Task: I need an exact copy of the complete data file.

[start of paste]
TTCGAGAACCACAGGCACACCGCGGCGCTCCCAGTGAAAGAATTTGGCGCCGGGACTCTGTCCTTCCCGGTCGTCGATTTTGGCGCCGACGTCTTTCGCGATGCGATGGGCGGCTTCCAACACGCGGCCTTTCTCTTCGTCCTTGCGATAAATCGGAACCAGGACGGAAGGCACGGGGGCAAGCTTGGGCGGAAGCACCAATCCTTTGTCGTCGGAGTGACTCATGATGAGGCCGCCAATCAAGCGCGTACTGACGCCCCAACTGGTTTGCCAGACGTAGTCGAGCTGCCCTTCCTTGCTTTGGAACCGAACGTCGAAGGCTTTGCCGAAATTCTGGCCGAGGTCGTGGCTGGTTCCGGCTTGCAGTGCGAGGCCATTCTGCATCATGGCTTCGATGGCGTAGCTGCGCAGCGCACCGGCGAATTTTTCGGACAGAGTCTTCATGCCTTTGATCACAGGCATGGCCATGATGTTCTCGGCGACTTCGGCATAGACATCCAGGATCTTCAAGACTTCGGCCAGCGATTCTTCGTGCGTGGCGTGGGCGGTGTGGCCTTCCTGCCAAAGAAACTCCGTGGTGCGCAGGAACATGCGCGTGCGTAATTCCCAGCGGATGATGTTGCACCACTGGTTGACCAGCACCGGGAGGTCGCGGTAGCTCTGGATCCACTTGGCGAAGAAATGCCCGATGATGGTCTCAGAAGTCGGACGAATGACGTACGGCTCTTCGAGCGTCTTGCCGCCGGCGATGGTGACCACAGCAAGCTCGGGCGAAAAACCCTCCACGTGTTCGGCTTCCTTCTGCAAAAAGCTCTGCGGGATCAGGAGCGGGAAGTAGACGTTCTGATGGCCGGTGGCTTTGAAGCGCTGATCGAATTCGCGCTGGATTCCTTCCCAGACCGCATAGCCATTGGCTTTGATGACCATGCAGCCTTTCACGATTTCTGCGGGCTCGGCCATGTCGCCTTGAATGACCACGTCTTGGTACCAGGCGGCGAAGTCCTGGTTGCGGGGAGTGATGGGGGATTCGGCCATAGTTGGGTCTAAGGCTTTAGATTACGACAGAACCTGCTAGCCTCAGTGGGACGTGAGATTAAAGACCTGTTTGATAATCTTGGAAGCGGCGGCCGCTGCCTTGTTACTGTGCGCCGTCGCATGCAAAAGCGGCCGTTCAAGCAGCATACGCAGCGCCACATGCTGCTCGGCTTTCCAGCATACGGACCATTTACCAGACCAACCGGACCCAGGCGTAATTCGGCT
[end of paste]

TTCGAGAACCACAGGCACACCGCGGCGCTCCCAGTGAAAGAATTTGGCGCCGGGACTCTGTCCTTCCCGGTCGTCGATTTTGGCGCCGACGTCTTTCGCGATGCGATGGGCGGCTTCCAACACGCGGCCTTTCTCTTCGTCCTTGCGATAAATCGGAACCAGGACGGAAGGCACGGGGGCAAGCTTGGGCGGAAGCACCAATCCTTTGTCGTCGGAGTGACTCATGATGAGGCCGCCAATCAAGCGCGTACTGACGCCCCAACTGGTTTGCCAGACGTAGTCGAGCTGCCCTTCCTTGCTTTGGAACCGAACGTCGAAGGCTTTGCCGAAATTCTGGCCGAGGTCGTGGCTGGTTCCGGCTTGCAGTGCGAGGCCATTCTGCATCATGGCTTCGATGGCGTAGCTGCGCAGCGCACCGGCGAATTTTTCGGACAGAGTCTTCATGCCTTTGATCACAGGCATGGCCATGATGTTCTCGGCGACTTCGGCATAGACATCCAGGATCTTCAAGACTTCGGCCAGCGATTCTTCGTGCGTGGCGTGGGCGGTGTGGCCTTCCTGCCAAAGAAACTCCGTGGTGCGCAGGAACATGCGCGTGCGTAATTCCCAGCGGATGATGTTGCACCACTGGTTGACCAGCACCGGGAGGTCGCGGTAGCTCTGGATCCACTTGGCGAAGAAATGCCCGATGATGGTCTCAGAAGTCGGACGAATGACGTACGGCTCTTCGAGCGTCTTGCCGCCGGCGATGGTGACCACAGCAAGCTCGGGCGAAAAACCCTCCACGTGTTCGGCTTCCTTCTGCAAAAAGCTCTGCGGGATCAGGAGCGGGAAGTAGACGTTCTGATGGCCGGTGGCTTTGAAGCGCTGATCGAATTCGCGCTGGATTCCTTCCCAGACCGCATAGCCATTGGCTTTGATGACCATGCAGCCTTTCACGATTTCTGCGGGCTCGGCCATGTCGCCTTGAATGACCACGTCTTGGTACCAGGCGGCGAAGTCCTGGTTGCGGGGAGTGATGGGGGATTCGGCCATAGTTGGGTCTAAGGCTTTAGATTACGACAGAACCTGCTAGCCTCAGTGGGACGTGAGATTAAAGACCTGTTTGATAATCTTGGAAGCGGCGGCCGCTGCCTTGTTACTGTGCGCCGTCGCATGCAAAAGCGGCCGTTCAAGCAGCATACGCAGCGCCACATGCTGCTCGGCTTTCCAGCATACGGACCATTTACCAGACCAACCGGACCCAGGCGTAATTCGGCT